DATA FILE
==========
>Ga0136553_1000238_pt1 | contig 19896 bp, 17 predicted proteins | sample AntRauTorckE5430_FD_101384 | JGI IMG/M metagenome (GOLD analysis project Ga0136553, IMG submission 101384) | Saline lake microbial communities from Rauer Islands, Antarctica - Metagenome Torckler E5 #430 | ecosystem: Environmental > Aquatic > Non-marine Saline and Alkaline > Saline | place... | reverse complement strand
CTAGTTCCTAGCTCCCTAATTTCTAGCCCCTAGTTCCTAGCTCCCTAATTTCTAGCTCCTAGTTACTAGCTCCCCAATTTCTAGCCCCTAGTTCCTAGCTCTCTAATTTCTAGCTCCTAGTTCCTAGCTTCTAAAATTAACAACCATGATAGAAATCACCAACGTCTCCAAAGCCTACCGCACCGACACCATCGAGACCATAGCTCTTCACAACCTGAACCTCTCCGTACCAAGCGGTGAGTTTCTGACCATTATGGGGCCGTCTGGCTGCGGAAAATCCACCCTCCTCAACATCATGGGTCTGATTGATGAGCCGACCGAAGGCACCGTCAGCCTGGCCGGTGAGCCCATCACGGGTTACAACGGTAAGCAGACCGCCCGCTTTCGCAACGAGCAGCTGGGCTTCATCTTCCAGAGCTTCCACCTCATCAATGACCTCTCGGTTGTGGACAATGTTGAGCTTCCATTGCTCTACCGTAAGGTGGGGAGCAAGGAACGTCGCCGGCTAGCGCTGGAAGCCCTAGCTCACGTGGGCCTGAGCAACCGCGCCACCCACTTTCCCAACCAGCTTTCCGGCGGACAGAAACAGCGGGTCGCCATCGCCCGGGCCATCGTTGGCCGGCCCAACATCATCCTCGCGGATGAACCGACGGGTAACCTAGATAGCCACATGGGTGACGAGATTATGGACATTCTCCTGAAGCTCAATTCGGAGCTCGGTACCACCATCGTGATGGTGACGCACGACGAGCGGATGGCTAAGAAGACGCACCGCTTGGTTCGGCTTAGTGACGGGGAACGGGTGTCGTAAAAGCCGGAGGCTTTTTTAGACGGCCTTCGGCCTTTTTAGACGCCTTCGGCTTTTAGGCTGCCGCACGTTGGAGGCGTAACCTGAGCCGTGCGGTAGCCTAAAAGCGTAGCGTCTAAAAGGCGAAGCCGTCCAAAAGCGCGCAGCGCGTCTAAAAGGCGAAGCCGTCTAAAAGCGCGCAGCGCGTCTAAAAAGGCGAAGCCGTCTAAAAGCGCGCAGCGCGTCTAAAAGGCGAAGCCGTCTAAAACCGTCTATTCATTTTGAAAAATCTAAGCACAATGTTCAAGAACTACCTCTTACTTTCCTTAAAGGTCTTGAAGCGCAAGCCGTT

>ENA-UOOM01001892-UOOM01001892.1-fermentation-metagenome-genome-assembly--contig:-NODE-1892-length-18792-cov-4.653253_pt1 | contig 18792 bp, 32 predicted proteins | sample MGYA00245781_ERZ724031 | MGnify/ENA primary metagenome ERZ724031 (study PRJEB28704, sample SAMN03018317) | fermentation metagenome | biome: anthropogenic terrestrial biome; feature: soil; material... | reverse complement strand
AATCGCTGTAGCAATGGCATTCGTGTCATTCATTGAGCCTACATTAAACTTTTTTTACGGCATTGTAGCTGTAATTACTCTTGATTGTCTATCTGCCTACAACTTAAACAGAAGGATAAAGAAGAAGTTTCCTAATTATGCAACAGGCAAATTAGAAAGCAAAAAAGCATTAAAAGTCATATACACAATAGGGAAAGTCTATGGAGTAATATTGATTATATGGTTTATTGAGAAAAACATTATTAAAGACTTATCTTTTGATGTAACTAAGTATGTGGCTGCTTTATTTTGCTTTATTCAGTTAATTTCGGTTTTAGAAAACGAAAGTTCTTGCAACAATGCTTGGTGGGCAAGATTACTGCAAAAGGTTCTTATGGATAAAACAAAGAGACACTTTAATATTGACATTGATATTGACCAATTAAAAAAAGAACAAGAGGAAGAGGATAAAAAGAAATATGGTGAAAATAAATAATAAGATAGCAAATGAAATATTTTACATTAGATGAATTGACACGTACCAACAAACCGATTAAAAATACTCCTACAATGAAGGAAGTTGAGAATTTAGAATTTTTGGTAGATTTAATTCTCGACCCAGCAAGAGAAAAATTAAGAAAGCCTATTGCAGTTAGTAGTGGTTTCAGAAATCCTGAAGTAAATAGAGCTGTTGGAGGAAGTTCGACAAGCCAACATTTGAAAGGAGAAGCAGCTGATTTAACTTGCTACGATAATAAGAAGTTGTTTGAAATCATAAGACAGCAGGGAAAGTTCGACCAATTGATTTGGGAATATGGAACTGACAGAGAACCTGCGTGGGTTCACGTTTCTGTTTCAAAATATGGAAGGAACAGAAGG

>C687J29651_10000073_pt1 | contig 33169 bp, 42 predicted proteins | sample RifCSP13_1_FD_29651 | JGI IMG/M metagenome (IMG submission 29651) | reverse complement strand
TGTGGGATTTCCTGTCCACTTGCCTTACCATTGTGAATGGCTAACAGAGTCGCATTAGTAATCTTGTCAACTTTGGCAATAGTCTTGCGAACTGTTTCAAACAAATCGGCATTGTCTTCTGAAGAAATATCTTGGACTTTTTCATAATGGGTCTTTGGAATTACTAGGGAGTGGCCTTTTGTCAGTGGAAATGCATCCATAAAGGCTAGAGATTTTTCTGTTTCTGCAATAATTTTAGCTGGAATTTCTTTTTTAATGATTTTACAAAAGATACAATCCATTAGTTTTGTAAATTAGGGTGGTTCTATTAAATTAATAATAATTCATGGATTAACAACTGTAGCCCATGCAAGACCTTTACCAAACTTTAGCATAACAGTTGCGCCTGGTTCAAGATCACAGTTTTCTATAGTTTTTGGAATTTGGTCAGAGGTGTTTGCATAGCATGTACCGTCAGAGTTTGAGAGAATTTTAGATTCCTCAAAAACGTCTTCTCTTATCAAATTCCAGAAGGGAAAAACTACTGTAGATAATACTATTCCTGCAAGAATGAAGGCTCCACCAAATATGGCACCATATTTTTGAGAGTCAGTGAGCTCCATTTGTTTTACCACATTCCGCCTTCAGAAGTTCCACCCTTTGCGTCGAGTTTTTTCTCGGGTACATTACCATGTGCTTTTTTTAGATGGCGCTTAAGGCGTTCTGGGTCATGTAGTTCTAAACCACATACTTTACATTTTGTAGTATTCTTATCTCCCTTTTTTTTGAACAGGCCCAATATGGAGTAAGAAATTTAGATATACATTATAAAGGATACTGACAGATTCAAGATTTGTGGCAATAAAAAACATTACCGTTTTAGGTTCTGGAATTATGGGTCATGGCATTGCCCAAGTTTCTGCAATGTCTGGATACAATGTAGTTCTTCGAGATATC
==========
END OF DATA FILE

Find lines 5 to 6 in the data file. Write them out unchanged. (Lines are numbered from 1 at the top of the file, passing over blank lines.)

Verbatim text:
>C687J29651_10000073_pt1 | contig 33169 bp, 42 predicted proteins | sample RifCSP13_1_FD_29651 | JGI IMG/M metagenome (IMG submission 29651) | reverse complement strand
TGTGGGATTTCCTGTCCACTTGCCTTACCATTGTGAATGGCTAACAGAGTCGCATTAGTAATCTTGTCAACTTTGGCAATAGTCTTGCGAACTGTTTCAAACAAATCGGCATTGTCTTCTGAAGAAATATCTTGGACTTTTTCATAATGGGTCTTTGGAATTACTAGGGAGTGGCCTTTTGTCAGTGGAAATGCATCCATAAAGGCTAGAGATTTTTCTGTTTCTGCAATAATTTTAGCTGGAATTTCTTTTTTAATGATTTTACAAAAGATACAATCCATTAGTTTTGTAAATTAGGGTGGTTCTATTAAATTAATAATAATTCATGGATTAACAACTGTAGCCCATGCAAGACCTTTACCAAACTTTAGCATAACAGTTGCGCCTGGTTCAAGATCACAGTTTTCTATAGTTTTTGGAATTTGGTCAGAGGTGTTTGCATAGCATGTACCGTCAGAGTTTGAGAGAATTTTAGATTCCTCAAAAACGTCTTCTCTTATCAAATTCCAGAAGGGAAAAACTACTGTAGATAATACTATTCCTGCAAGAATGAAGGCTCCACCAAATATGGCACCATATTTTTGAGAGTCAGTGAGCTCCATTTGTTTTACCACATTCCGCCTTCAGAAGTTCCACCCTTTGCGTCGAGTTTTTTCTCGGGTACATTACCATGTGCTTTTTTTAGATGGCGCTTAAGGCGTTCTGGGTCATGTAGTTCTAAACCACATACTTTACATTTTGTAGTATTCTTATCTCCCTTTTTTTTGAACAGGCCCAATATGGAGTAAGAAATTTAGATATACATTATAAAGGATACTGACAGATTCAAGATTTGTGGCAATAAAAAACATTACCGTTTTAGGTTCTGGAATTATGGGTCATGGCATTGCCCAAGTTTCTGCAATGTCTGGATACAATGTAGTTCTTCGAGATATC